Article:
Written Contribution by Jonathan Kim
Homeowners for a beach front property in Malibu were slapped with a hefty fine of $4.1 million after refusing to comply with an order to cease and desist from the California Coastal Commission. The Commission utilized Public Resources Code Section 30821, which allows for a penalty of up to $11,250 per day, to which the homeowners are challenging the Constitutionality of such harsh penalties. While this case is certainly bound to be heard in front of the Supreme Court, there are several lessons to be learned.
This issue stemmed from an easement dispute where a previous owner had gone against the California Costal Commission and installed multiple un-permitted structures on a 5-foot wide vertical easement located on one side of the property. The structures, which included an entire deck as well as a locked gate, blocked public access to the easement which would ultimately lead to the beach. Homeowner and Plaintiff, Warren Lent, bought the property in 2002, and operated under the assumption that the structures were lawfully permitted; hence, he was unaware of the previous owner’s permit violations. In 2007, the Commission served Lent with a notice to cease and desist and ordered to remove all structures blocking the easement.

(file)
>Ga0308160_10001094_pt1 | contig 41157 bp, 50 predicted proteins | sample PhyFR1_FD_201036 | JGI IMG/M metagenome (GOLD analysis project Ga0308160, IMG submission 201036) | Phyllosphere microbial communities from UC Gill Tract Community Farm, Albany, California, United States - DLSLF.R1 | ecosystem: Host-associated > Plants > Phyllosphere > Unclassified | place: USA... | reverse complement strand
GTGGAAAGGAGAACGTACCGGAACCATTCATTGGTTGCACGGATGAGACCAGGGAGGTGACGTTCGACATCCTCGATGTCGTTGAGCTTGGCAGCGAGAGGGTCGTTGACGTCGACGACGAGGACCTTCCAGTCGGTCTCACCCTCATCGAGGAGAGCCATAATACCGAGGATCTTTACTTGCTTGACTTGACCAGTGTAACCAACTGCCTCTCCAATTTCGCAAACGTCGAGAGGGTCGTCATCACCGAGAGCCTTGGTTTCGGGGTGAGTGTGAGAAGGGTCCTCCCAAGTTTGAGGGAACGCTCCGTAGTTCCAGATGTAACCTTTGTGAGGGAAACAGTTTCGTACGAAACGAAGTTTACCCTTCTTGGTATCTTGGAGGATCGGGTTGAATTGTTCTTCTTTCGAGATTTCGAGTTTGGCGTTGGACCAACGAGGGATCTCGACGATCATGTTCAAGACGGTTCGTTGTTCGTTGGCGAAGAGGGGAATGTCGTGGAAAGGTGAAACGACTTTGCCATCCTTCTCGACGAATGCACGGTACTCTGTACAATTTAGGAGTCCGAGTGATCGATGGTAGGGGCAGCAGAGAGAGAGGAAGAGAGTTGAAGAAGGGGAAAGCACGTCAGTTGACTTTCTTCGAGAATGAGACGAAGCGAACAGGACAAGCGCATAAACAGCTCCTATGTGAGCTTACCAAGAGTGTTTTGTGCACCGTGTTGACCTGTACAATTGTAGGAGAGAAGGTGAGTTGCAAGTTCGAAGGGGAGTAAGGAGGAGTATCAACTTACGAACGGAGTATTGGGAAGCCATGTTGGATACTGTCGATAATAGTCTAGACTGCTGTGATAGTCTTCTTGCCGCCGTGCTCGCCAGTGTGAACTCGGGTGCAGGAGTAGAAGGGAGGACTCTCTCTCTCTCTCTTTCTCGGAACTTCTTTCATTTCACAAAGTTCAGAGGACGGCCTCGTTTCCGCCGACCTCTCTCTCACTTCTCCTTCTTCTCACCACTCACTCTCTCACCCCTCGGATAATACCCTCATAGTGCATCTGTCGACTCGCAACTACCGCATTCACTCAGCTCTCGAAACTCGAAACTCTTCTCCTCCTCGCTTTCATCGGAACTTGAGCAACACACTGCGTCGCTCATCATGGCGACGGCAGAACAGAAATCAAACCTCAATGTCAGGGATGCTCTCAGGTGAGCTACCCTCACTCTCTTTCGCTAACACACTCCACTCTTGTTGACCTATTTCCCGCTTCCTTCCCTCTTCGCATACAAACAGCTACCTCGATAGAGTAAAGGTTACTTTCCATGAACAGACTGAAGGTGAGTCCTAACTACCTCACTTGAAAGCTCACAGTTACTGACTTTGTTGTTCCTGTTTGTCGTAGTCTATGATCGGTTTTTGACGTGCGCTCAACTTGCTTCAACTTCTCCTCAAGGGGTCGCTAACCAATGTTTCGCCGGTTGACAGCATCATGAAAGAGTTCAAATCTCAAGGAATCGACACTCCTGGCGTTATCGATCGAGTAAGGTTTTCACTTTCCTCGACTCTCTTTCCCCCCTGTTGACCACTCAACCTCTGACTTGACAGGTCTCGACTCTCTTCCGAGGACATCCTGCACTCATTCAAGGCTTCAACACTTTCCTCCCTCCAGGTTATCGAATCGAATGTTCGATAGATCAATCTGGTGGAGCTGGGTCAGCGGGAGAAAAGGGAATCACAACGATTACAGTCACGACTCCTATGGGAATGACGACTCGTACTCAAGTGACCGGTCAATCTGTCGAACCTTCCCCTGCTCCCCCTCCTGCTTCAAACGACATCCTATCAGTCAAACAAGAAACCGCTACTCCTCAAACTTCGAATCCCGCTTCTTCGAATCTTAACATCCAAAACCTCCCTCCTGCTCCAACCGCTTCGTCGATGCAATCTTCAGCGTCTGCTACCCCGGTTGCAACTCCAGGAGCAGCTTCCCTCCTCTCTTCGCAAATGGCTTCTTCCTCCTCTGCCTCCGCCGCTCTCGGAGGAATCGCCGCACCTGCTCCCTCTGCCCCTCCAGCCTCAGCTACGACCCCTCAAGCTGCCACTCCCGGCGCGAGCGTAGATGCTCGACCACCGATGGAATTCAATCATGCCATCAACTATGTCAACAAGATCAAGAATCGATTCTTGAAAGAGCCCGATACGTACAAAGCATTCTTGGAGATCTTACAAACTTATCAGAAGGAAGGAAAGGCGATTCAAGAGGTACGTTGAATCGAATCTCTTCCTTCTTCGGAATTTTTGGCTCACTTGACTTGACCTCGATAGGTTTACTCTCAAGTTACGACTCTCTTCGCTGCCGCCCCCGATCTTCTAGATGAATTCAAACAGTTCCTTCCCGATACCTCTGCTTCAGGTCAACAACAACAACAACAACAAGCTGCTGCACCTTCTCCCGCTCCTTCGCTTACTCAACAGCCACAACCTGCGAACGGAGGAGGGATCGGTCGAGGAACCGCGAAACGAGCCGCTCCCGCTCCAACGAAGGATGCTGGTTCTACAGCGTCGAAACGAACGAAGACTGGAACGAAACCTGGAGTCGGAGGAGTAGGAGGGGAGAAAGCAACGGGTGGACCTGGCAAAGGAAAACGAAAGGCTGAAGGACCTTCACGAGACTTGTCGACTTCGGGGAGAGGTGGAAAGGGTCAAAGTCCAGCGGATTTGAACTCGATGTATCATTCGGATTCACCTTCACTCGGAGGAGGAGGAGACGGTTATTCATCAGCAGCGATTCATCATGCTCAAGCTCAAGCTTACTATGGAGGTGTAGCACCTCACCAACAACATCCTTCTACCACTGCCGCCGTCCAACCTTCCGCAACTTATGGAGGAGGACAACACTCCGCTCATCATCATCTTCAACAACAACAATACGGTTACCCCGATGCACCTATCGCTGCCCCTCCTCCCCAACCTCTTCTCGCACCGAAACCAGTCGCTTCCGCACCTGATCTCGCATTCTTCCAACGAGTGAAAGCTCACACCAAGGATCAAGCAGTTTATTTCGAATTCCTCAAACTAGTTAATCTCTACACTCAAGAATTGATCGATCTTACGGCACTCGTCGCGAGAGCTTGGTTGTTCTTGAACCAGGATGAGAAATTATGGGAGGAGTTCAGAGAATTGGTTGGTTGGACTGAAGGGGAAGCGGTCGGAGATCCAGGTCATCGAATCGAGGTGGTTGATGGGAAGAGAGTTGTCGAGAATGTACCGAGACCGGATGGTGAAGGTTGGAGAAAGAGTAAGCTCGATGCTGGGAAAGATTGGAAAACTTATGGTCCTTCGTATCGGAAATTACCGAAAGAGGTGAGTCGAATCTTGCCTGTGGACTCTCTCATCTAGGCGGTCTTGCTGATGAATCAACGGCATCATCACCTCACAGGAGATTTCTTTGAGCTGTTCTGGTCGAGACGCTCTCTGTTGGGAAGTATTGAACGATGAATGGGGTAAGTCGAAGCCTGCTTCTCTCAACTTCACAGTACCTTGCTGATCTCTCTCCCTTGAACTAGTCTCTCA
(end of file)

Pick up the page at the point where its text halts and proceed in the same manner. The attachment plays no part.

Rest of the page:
Both parties argued back and forth, dragging out the case for several years. During this time the Commission invoked Public Resources Code Section 30821 and imposed a daily penalty for every day of Lent’s non-compliance. At a hearing, the Commission decided to impose fines of more than $4.1 million, to which the California Courts upheld. Lent attempted to appeal and argued that such penalties are excessive and even unconstitutional, but the courts rejected his appeal due to the amount of evidence substantiated against Lent. Post appeal, Lent demolished the structures; yet ironically, the Mountains Recreation and Conservation Authority installed their own locked gate on the easement.
Such exorbitant fines, especially without the safeguards of a trial, may raise a constitutional question of procedural due process that must be reviewed by the Supreme Court.
While this is certainly an unprecedented and extreme case, there are certainly lessons to be learned. For instance, before buying property, homeowners must be wary if an easement is part of the property, as there are codes and regulations associated with managing an easement. Homeowners should also pay close attention and ensure that all permits are up to date.
Handling an easement dispute can be quite complex and can end up being costly. Fortunately, the attorneys here at Kendall Law are well equipped and experienced at handling easement disputes. If you are encountering an easement dispute, contact Kendall Law today or call (310) 619-4941 to schedule a consultation.